November 27, 2017
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Longer cervical cancer screening intervals may be safe after negative HPV tests

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Women with one or more negative cervical co-tests with HPV and cytology screening have a lower risk for cervical cancer; therefore, it may be safe to extend screening intervals to every 5 years or more in these women, according to research published in Annals of Internal Medicine.

“Current U.S. cervical cancer screening and management guidelines do not consider previous screening history, because data on multiple-round HPV and cytology ‘co-testing’ have been unavailable,” Philip E. Castle, PhD, MPH, from the Albert Einstein College of Medicine, and colleagues wrote.

Castle and colleagues conducted an observational cohort study to determine the cervical cancer risk in routine practice after a history of negative co-tests, HPV test or cytology results at 3-year intervals.

The researchers analyzed data of 990,013 women who had one or more co-tests between 2003 and 2014 from Kaiser Permanente Northern California’s integrated health care system to measure the 3- and 5-year risk for cervical intraepithelial neoplasia grade 3, adenocarcinoma in situ and cervical cancer. Among the included women, there was a variation in the number of negative co-tests both overall and within subgroups by either previous co-test results or baseline age.

Results showed that after each successive negative co-test screening round, the 5-year risk for cervical cancer diminished (0.098%, 0.052% and 0.035%). Regardless of the cytology result, the 5-year risk for cervical cancer after an HPV-negative co-test was similar to the performance of a negative co-test for each consecutive screening round (0.114%, 0.061% and 0.041%).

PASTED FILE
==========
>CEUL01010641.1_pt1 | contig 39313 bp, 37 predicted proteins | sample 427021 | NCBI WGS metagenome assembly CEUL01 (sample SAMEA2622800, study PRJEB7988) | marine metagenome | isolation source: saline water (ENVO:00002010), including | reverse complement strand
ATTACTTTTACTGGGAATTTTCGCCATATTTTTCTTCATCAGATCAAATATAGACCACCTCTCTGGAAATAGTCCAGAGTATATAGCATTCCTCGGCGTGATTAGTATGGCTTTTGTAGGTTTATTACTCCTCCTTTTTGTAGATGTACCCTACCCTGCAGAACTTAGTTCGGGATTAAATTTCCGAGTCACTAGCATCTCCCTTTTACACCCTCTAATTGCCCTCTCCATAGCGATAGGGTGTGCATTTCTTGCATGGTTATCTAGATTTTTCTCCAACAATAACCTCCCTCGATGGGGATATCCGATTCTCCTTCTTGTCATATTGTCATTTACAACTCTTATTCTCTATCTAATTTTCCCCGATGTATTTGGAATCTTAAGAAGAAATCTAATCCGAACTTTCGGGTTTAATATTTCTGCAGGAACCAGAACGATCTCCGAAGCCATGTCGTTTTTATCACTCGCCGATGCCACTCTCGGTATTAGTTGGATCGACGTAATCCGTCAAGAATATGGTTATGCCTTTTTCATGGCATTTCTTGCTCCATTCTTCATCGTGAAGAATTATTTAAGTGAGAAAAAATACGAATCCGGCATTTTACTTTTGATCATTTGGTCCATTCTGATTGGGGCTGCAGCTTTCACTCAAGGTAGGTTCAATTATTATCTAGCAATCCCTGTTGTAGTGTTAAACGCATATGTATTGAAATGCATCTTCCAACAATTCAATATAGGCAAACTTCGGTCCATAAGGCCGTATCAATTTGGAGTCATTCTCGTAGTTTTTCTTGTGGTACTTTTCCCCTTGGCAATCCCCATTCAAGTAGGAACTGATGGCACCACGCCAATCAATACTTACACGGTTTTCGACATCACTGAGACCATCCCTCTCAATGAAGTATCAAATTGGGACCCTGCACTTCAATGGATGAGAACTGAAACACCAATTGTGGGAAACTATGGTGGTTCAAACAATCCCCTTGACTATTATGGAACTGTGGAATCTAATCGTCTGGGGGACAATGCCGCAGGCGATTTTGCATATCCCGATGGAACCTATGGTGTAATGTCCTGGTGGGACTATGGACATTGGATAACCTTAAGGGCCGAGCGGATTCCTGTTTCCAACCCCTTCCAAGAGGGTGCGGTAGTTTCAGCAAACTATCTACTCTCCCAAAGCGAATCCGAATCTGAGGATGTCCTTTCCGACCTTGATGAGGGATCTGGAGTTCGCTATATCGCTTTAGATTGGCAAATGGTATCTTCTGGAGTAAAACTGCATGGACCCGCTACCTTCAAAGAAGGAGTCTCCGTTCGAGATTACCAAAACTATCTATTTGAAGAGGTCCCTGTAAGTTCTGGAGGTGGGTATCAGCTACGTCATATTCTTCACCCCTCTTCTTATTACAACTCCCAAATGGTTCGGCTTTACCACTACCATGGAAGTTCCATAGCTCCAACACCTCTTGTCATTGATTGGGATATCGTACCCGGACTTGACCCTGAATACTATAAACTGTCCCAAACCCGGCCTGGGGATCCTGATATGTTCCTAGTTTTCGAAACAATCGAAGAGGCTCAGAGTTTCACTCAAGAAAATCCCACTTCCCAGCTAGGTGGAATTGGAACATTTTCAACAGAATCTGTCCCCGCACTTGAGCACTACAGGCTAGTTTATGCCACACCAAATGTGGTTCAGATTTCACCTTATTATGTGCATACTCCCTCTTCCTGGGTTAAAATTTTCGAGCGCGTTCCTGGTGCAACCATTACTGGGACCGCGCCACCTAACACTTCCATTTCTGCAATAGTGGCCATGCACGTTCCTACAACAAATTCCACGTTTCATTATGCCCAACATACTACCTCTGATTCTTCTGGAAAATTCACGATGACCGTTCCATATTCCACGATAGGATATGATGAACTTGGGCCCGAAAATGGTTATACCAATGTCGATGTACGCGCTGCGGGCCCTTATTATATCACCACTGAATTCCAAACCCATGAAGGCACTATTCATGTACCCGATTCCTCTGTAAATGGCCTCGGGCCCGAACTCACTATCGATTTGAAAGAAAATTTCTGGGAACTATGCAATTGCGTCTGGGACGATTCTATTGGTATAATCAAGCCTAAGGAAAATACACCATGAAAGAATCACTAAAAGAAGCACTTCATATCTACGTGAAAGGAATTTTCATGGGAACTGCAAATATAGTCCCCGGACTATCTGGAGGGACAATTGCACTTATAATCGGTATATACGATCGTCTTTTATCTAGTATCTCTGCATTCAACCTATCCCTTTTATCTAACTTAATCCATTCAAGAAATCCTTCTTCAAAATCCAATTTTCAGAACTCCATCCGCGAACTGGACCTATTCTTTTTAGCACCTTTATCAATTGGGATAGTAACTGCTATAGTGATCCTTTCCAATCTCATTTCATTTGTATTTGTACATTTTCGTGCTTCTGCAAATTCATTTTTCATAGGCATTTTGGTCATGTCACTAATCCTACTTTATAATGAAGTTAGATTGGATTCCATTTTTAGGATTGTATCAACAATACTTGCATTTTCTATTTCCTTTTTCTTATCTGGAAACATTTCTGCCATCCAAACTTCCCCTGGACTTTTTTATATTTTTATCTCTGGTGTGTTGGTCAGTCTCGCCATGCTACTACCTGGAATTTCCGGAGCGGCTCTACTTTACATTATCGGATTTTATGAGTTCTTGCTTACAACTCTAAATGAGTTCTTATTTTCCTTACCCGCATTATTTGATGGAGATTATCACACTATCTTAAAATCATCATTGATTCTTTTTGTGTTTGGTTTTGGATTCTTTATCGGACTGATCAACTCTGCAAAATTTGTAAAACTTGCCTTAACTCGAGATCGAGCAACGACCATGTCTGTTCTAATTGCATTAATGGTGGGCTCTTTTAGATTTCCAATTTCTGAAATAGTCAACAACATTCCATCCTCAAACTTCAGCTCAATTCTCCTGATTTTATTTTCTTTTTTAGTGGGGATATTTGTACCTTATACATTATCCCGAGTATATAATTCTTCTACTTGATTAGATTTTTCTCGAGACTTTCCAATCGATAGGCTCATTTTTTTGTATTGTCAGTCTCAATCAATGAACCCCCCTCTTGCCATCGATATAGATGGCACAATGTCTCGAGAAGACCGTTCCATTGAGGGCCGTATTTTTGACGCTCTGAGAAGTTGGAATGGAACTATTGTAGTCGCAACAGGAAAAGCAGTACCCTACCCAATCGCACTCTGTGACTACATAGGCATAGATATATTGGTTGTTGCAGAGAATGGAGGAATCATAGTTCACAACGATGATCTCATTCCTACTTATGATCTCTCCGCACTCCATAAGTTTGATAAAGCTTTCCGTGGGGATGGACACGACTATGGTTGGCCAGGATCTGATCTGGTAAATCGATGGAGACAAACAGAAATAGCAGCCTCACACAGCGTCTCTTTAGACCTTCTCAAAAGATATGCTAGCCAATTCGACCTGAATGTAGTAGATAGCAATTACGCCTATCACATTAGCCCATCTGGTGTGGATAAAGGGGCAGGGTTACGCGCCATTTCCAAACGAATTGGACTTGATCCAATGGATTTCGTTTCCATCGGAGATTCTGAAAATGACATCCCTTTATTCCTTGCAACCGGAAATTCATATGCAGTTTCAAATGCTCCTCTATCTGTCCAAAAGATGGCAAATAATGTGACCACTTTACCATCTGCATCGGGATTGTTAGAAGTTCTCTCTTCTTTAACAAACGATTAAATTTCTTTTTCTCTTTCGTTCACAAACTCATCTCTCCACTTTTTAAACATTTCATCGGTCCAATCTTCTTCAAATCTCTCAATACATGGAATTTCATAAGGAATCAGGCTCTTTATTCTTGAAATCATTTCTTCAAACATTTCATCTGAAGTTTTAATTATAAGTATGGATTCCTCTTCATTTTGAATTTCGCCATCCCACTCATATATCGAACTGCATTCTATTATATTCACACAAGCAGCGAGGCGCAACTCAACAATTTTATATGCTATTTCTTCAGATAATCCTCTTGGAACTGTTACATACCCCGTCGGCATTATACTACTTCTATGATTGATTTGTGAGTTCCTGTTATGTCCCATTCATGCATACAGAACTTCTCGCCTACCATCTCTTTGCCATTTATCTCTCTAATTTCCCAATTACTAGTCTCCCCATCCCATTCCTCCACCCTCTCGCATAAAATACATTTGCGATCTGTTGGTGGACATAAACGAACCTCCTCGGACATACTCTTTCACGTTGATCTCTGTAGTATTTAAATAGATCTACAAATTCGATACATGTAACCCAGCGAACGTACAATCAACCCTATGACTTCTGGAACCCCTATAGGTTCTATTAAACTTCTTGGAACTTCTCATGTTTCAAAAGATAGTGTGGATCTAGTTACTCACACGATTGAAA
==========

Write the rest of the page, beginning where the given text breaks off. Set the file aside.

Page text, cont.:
The cervical cancer risk for the cytology-negative co-test declined after each round regardless of the HPV result (0.199%, 0.065% and 0.043%). However, after an HPV-negative co-test result, 3- and 5-year risks were similar.

After the second negative co-test, there were no incidences of interval cervical cancer. As age increased, the independent risk for cervical cancer declined. Future cervical cancer risk was not affected by the duration of time between screening intervals.

The cervical cancer risk was five to six times lower in women aged 50 years or older with three successive negative co-tests than those aged 30 to 39 years who had their first negative co-test.

“To optimize cervical cancer screening by balancing the cancer prevention benefits with the potential harms of overscreening, it will be necessary to consider the effect of a negative screening history on the cervical cancer risk of a negative screen, as presented here, and on an (incident) positive screen, which will be addressed in a companion paper,” Castle and colleagues concluded. “Given the large number of possible screening strategies and combination of results longitudinal as well as integrating important risk modifiers, such as HPV vaccination status, into risk based cervical screening and management, a risk calculator, in the form of a smartphone application, might be helpful, if not necessary, for clinicians to advise women when they need their next screening.” – by Alaina Tedesco

Disclosure: Castle reports receiving cervical screening tests and diagnostics from Roche, BD Biosciences, Cepheid and Arbor Vita at reduced or no cost for research. Please see study for all other authors’ relevant financial disclosures. Ronco and Franceschi report no relevant financial disclosures.